Bulletin No. 19
August 8, 2002
Norwalk-Like Virus Continues to Torment Tourists
In June 2002, the Section of Epidemiology alerted Alaska health care providers about an outbreak of Norwalk-like virus (NLV) onboard a cruise ship that traveled to Alaska.1 As a result, the Department of Environmental Conservation (DEC) notified tour operators in Alaska of the outbreak and made recommendations for meticulous sanitation and hand-washing procedures. Since that time, surveillance in Alaska among land-based tour groups has not shown increased numbers of gastroenteritis among passengers or crew.
However on July 31, the Centers for Disease Control and Prevention (CDC) Vessel Sanitation Program notified the Section of Epidemiology that outbreaks of NLV had occurred on cruise ships sailing from Vancouver in July and in land-based youth camps in British Columbia. Recently a new outbreak of NLV was identified aboard a cruise ship arriving in Vancouver after sailing in SE Alaska waters. The tour company, in consultation with CDC, cancelled its next scheduled cruise so the vessel could be thoroughly cleaned and disinfected.
On August 1, we received a report of ill passengers on a cruise ship that operates only in Alaska waters. Subsequently we received reports of ill passengers aboard cruise ships belonging to two additional cruise line companies. As a result of these new disease reports, the CDC Vessel Sanitation Program, DEC, Health Canada and Section of Epidemiology developed new recommendations for cruise lines to prevent NLV outbreaks aboard vessels. The new recommendations address stringent protocols for handling of ill crew, food preparation, passenger advisories, active surveillance for ill crew and passengers, hand-washing, and disinfection procedures.
Copies of these recommendations as well as a passenger health information sheet are available at http://www.state.ak.us/dec/deh/sanitat/homesan.htm and http://www.epi.hss.state.ak.us. An update on NLV aboard cruise ships is available at http://www.cdc.gov/nceh/vsp.
Nationwide outbreaks of NLV are occurring with increasing frequency in large group settings such as day camps, military bases and cruise ships.2 Transmission of NLV in these settings is facilitated by 1) high attack rates, 2) low infectious dose, 3) absence of lasting immunity, 4) environmental stability of the organism and 5) potential for multiple modes of transmission.2 Containment of an outbreak requires cooperation by ill staff to report their illness and not to work while ill and for ill passengers to self-quarantine for at least 72 hours. Meticulous attention must be given to frequent and vigorous hand-washing and aggressive cleaning of contaminated areas. During outbreak situations, chlorine must be used at increased concentrations (at least 1000 ppm) and for an extended contact period (several minutes). Other disinfectants used in routine situations do not work on NLVs.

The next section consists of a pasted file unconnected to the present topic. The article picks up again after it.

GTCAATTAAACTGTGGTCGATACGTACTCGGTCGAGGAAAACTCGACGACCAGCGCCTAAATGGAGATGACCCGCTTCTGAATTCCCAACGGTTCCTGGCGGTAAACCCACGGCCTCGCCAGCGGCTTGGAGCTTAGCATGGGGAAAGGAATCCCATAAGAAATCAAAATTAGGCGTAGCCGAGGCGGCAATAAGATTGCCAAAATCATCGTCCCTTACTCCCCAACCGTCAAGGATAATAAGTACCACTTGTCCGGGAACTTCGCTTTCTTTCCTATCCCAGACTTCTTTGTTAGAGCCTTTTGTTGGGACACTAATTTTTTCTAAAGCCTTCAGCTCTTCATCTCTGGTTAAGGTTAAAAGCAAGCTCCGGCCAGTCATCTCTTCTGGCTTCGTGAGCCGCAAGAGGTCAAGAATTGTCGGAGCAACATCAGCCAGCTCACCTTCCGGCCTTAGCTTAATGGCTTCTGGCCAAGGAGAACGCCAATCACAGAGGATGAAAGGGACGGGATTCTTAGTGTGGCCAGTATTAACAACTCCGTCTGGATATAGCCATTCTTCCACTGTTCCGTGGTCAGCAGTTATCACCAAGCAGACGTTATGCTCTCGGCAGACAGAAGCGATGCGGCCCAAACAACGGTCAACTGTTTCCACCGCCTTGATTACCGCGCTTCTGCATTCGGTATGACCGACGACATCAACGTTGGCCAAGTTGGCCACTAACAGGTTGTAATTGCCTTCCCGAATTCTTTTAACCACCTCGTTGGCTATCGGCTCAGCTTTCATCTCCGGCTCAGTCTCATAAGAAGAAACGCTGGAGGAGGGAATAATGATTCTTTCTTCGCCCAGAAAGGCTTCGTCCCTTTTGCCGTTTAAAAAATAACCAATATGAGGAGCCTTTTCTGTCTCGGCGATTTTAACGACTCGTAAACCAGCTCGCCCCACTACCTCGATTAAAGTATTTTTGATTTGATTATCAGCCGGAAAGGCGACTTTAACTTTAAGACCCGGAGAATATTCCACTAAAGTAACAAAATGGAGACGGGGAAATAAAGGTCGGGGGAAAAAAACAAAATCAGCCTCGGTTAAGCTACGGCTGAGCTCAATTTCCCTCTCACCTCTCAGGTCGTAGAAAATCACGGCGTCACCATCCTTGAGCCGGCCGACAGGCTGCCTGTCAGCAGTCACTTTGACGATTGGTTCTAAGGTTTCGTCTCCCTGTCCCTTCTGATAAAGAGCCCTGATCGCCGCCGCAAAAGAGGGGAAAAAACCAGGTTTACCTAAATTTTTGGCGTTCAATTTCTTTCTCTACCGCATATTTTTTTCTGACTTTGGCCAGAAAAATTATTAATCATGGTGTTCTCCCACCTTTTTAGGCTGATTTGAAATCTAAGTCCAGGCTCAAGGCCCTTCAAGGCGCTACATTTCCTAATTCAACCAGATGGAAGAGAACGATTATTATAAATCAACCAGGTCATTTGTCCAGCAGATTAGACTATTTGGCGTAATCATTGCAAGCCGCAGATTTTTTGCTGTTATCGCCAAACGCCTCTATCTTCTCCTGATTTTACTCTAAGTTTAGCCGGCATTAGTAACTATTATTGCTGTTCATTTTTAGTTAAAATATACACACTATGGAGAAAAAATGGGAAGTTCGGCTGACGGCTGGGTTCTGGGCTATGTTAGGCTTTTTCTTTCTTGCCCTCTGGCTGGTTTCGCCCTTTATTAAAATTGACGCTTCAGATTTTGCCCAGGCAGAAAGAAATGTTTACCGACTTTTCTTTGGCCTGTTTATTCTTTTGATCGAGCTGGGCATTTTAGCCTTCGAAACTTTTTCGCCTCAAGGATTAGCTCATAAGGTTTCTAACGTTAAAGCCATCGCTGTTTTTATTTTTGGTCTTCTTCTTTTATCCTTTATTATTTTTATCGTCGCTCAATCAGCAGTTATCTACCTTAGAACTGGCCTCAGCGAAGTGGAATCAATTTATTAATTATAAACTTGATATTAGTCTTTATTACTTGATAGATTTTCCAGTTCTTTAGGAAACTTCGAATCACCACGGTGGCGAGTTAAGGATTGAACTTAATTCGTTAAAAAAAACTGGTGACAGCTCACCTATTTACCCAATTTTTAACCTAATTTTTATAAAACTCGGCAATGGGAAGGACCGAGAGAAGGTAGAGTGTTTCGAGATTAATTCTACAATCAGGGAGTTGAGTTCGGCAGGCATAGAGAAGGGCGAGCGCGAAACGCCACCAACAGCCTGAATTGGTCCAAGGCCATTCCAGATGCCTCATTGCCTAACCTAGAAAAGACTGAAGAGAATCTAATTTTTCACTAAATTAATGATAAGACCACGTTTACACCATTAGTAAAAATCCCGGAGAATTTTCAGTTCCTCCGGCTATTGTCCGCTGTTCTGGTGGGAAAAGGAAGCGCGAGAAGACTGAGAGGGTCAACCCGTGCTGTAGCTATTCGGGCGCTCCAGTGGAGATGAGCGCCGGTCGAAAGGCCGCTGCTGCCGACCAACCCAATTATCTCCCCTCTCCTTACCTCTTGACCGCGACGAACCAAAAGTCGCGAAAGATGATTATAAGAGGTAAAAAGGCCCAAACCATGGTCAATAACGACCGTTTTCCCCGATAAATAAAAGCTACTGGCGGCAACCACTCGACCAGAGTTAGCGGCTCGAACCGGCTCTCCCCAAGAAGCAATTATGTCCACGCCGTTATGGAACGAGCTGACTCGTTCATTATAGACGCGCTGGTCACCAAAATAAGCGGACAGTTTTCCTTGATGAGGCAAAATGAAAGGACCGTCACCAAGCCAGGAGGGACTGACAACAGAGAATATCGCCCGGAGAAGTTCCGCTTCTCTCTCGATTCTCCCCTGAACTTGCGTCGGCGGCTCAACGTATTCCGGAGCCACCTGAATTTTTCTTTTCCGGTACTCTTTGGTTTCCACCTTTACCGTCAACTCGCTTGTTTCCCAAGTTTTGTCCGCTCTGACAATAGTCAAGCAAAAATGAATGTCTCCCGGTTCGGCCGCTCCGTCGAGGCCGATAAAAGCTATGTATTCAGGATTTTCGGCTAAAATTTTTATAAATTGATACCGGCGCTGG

- When NLV illness is suspected in a crew member (nausea, vomiting, diarrhea), he must stop work. Ill crew must be well for 72 hours prior to return to duty. A designated person should question all ill crew about duration of illness and length of period after recovery prior to their return to work.
- All food handlers must follow meticulous hand-washing procedures and must wear gloves when handling ready-to-eat foods. Ill crew should not prepare, handle or serve any food, ice or beverages.
- Crew members should not switch between vessels or work sites unless they have been completely free of symptoms for at least 10 days.
- Passenger health information should be distributed to all passengers notifying them of the occurrence and symptoms of NLV. Ill passengers should be instructed to report signs and symptoms to a designated crew member so that they may receive instructions about preventing spread of NLV.
- All passengers and staff should meticulously wash their hands. Adequate facilities and supplies should be available for all crew and passengers. Hand-washing procedures should be posted in bathrooms. Whenever possible, passengers should use toilet facilities in their assigned quarters.
- Hard surfaces that are touched by humans, including foot traffic areas (such as counter tops, bathroom surfaces, doorknobs, handrails, telephones, and floors) should be aggressively cleaned and then disinfected using chlorine bleach at a concentration 1000 ppm (1/2 cup/gallon). Chlorine bleach at a concentration of 5000 ppm (2½ cups/gallon) should be used for areas suspected of direct NLV contamination, e.g., where vomitus has occurred. Crew should wear gloves when cleaning up vomitus.
- Laundry should be washed using water at 160ºF and chlorine bleach used in the rinse. All soiled linens and garbage should be handled with gloves. Ice buckets and garbage cans should be disinfected with chlorine bleach after each cruise.
- Cruise companies operating in international or interstate waters must notify CDC Vessel Sanitation Program (1-800-323-2132) when 3% or more of passengers or crew are ill with vomiting or diarrhea. Tour companies operating wholly within Alaska (land-based or intrastate waters) or health care providers seeing an unusual number of tourists or tourism industry employees ill with vomiting or diarrhea should notify the Alaska Section of Epidemiology (907-269-8000 during business hours or 1-800-478-0084 after hours) as soon as possible.
- Bernth, G., et al. Norwalk-like Viral Illness Hits Alaska Travelers Early. Epidemiology Bulletin No. 12, June 7, 2002.
- Norwalk-like Virus-Asociated Gastroenteritis in a Large, High-Density Encampment--Virginia, July 2001. MMWR , August 2, 2002, 51(30); 661-663.
(Thanks to Nancy Napolilli and Mike Gentry, MSEH, Alaska Department of Environmental Conservation, and Elaine Cramer, MD, CDC Vessel Sanitation Program for their collaboration with this bulletin. Contributed by Sue Anne Jenkerson, RNC, MSN, FNP.)